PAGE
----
- About Georgia
- Climate & Nature
- Georgia Travel Guide
- Contact Us
- Sign In
- Sign Up
- USD $
- Cart 0
With its picturesque setting high up in the Greater Caucasus, Khevsureti is one of the most beautiful regions in Georgia. In this remote highland paradise of gorgeous landscapes and ancient villages with fairytale towers, a Georgian vacation of a lifetime awaits.
Khevsureti is a historic province located in the Dusheti district of the Mtskheta-Mtianeti region of eastern Georgia. Comprising the river valleys of Shatili, Arkhoti, Aragvi and Migmakhevi, the province is traversed by the Greater Caucasus range, and its largest villages are Shatili and Barisakho.
The population of Khevsureti mainly comprises of Khevsurs, an ethnic subgroup of the Georgian people who inhabit the northern and southern slopes of the Greater Caucasus Mountains.
Along with the neighboring Pshavi area, Khevsureti was known as Pkhovi in medieval times. Following the converting of King Mirian III of Iberia and Queen Nana to Christianity during the early 4th century, St. Nino continued preaching among the highlanders of Georgia, including the residents of Pkhovi.
Medieval Georgia never established a typical feudal system. As such, the Khevsur community’s civil code was based on ancient Georgian values and traditions. These included their ancient history, culture, traditions, as well as knowledge and experiences based on orthodox Christian values.
Communities of the Georgian highlands historically enjoyed some level of autonomy. The Khevsurs never accepted the rule of local lords and instead elected their own leaders into a council known as khevisberi. Ultimately, the Khevsurs were only subservient to the Georgian monarch.
Famous for its fierce warriors with qualities such as bravery, honesty, brotherhood and independence, they were often appointed as royal bodyguards.
Georgian monarchs regarded them as trustworthy guardians of the Caucasus range, and the kingdom’s northern border. In battle, Khevsurs wore flags decorated with crosses and regarded themselves members of the Georgian king’s army.
Although Khevsurs are mentioned in Greek, Roman and Georgian sources before the start of the European crusades, some believe that they are descended from the last European crusaders of the 17th century. This is due to the fact that their folk culture – social, religious and material practices, were similar to those of the crusaders.
The Khevsurs consider a man named Gudaneli to be their first ancestor. Gudaneli was a peasant vassal of a Kakhetian landlord, who fled to the Pshavi village of Apsho to escape punishment for a crime he did not commit. Gudaneli had 2 sons: Arabuli and Chinchara, who gave rise to the families of Arabuli and Chincharauli respectively.
In the late 19th and early 20th centuries, Khevsureti experienced a rural exodus during which Khevsurs abandoned their isolated, higher-altitude settlements, moving down the valleys to live in villages with better climatic conditions, as well as towns further afield.
In 1951, the Soviet government imposed forced migration to the plains to punish the Khevsurs for disobeying Soviet ideology. Following Georgia’s independence in 1991, the Khevsurs experienced economic hardships which further increased a tendency towards migration.
Due to these massive migrations, many high-mountainous villages of Khevsureti remain deserted to this day. Only a few villages have permanent inhabitants who survive on income from agriculture and tourism.
The massive depopulation of Khevsureti over the centuries ultimately helped to preserve the region’s unique cultural identity. Today, Khevsureti’s incredible natural landscape and captivating medieval architecture makes the region a popular tourist destination in modern Georgia.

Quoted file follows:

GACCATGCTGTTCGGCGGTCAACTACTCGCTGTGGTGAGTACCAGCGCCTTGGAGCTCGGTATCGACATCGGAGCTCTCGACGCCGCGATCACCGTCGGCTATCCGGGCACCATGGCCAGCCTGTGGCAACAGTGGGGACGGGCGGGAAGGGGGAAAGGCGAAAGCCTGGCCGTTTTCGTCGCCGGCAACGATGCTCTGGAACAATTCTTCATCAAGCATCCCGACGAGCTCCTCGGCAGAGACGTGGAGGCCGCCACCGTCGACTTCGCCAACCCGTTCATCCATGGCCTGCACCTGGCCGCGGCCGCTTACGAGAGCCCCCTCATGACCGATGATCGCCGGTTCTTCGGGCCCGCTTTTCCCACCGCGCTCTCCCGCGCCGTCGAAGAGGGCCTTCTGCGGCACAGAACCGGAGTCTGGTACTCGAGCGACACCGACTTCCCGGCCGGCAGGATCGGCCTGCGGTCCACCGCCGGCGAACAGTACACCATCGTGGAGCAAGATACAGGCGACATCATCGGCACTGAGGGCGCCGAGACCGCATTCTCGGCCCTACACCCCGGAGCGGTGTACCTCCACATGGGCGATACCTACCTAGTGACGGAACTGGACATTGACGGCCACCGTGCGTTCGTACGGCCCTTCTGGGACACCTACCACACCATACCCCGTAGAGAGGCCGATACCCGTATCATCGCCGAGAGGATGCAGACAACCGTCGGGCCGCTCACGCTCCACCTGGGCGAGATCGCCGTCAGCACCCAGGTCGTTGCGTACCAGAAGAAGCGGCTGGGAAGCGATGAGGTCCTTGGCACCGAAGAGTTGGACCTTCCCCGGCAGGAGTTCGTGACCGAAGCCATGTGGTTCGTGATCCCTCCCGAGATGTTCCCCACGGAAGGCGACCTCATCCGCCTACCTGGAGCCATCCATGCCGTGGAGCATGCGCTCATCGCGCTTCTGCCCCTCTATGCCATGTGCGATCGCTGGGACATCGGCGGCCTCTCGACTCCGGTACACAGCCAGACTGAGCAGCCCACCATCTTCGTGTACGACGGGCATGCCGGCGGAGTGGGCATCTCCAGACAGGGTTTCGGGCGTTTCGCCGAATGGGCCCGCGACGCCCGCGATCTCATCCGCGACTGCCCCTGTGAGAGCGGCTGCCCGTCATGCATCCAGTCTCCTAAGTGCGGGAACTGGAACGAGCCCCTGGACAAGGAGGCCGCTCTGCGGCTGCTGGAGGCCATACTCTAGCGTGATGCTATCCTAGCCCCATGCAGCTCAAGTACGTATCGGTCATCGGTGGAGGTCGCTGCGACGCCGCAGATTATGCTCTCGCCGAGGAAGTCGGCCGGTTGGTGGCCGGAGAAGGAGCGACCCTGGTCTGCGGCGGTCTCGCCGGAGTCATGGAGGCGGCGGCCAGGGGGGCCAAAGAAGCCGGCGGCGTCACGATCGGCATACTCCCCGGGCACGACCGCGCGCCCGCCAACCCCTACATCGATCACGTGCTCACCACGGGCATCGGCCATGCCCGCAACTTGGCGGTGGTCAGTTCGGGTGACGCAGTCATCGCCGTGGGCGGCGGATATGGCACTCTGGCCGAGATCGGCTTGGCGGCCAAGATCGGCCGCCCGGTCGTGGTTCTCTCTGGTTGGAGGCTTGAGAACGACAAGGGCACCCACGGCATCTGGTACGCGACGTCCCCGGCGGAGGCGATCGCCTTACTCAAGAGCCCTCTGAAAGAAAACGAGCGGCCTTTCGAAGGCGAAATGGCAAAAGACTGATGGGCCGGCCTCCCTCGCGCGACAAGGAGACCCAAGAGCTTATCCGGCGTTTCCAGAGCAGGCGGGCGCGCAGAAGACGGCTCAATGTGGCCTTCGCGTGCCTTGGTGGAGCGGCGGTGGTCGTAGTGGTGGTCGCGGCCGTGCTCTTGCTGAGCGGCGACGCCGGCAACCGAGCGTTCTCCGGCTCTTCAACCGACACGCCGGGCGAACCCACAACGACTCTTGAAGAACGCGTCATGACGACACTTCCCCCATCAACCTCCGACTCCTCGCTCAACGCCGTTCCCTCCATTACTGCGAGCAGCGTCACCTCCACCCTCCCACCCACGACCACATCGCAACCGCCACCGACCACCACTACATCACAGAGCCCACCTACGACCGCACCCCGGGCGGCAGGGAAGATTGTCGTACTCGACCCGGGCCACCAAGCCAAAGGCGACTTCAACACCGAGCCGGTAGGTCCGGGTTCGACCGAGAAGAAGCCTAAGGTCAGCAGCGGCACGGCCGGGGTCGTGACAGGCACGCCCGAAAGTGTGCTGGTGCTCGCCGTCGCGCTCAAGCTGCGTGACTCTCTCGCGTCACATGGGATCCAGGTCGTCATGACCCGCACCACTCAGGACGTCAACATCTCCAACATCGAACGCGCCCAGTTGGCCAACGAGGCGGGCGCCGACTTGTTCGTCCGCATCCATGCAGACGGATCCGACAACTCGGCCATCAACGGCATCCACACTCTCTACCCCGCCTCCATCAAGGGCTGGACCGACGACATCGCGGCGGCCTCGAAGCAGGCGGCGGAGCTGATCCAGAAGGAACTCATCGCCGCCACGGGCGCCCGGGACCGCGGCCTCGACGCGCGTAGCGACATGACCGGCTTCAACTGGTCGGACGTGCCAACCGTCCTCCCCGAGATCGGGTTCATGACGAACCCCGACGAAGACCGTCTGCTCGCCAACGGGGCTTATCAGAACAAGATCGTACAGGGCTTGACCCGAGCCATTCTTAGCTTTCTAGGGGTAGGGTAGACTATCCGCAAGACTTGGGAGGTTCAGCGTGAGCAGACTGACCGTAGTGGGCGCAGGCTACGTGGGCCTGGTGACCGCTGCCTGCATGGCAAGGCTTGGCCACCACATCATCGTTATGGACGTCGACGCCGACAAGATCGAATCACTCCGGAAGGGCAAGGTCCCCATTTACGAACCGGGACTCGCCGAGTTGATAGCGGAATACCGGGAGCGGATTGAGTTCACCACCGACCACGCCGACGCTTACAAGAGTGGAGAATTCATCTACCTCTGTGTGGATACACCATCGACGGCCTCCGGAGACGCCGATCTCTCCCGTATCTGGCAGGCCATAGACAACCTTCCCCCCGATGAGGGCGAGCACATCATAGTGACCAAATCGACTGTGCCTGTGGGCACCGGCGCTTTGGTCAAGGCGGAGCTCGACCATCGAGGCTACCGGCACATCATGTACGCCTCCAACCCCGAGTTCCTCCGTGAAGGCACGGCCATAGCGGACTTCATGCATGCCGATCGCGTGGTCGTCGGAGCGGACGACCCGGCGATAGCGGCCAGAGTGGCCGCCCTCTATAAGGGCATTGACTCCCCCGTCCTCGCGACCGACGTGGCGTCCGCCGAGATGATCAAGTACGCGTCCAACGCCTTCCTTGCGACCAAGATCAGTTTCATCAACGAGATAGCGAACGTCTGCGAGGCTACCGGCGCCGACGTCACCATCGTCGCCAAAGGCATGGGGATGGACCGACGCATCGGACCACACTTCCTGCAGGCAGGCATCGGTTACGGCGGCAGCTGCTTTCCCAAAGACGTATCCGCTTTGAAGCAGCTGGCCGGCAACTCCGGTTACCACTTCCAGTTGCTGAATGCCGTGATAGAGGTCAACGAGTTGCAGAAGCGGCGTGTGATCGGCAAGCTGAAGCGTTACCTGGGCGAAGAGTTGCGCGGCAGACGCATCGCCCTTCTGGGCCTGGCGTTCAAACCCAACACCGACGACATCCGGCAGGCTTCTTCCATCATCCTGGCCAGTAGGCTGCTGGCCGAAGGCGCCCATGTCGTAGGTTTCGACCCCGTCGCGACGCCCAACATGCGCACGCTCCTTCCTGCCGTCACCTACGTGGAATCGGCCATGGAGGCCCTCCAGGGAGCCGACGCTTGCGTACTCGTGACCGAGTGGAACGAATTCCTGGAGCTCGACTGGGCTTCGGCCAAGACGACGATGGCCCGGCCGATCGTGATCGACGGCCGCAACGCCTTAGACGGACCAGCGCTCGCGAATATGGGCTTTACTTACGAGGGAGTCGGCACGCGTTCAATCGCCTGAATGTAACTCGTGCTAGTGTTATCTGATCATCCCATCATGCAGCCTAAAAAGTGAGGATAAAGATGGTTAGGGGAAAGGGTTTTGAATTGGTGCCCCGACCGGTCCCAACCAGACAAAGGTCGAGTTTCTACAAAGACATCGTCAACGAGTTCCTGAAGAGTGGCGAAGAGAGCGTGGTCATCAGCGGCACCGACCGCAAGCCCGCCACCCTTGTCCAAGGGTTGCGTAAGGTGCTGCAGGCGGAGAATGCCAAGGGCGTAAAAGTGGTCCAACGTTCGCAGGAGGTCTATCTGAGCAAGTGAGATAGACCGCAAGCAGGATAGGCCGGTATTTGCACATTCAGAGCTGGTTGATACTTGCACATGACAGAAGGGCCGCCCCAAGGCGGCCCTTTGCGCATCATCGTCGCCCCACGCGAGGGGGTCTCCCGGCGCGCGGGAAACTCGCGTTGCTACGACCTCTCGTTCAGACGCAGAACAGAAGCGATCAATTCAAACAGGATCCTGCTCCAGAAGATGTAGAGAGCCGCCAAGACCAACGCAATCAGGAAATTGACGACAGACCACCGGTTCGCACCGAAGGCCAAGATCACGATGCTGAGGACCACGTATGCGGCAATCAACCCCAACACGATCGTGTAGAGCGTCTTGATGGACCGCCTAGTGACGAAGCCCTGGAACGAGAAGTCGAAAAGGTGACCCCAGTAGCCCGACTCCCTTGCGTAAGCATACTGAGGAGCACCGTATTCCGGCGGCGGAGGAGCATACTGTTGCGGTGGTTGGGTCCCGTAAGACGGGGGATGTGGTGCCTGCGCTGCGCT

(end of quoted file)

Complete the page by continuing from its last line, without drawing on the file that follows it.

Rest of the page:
Like other mountainous regions of Georgia, Khevsureti boasts a rich cultural heritage with a diversity of customs and traditions.
The proud people of Khevsureti speak Khevsurian, a local dialect of the Georgian language which is similar to the literary Georgian of the Middle Ages. The official language of Georgia, Georgian is a Kartvelian language that is written in its own writing system, the Georgian script.
Well into the 20th century, Khevsur men still wore chain mail and were armed with broad swords. The Khevsur chokha, was the traditional costume of Khevsur males. The chokha is a woolen coat with a high neck that is part of the traditional male dress of the peoples of the Caucasus.
Of the 4 types of Georgian chokha, the Khevsur chokha is regarded as the closest version to the medieval chokha. It is shorter, with trapezoidal shapes and a more powerful color balance. The front side features rich decorations of icons and crosses, with slits on the sides that extend to the waist.
Despite converting to Christianity in the Middle Ages, to this day, the Khevsurs strongly believe in pagan deities. Khevsur religion is a unique mix of pre-Christian cults and Georgian Orthodox Christianity. The Khevsurs worship sacred places known as khati (icon), jvari (cross) and salotsavi (sanctuary).
Besides their religious significance, these sites were also the venue at which locals decided communal matters such as peace-making and raids against enemies. Despite the Soviet era repression of Georgian religion, highlanders would still gather annually with elder priests to perform their traditional rituals.
Khevsureti is famous for medieval Georgian ballads and folk music similar to Georgian music of the Middle Ages. Khevsuruli is a famous warrior dance of the Khevsurs. A very technical Georgian dance, Khevsuruli requires intense practice and great skill to perform it without injuring anyone.
The dance begins with a flirting couple. Another young man then joins in seeking the hand of the woman. Fighting ensues between the two men and their supporters using swords and shields. The woman temporarily stops the fighting by dropping her veil. But once she leaves, the fighting continues.
Khevsureti’s unique defensive architecture is proof of the militant past of the Khevsuri people. The architectural landscape is highly fortified and defensive in nature, with a series of towers jutting out of the mountainsides that signify constant vigilance against enemy attacks.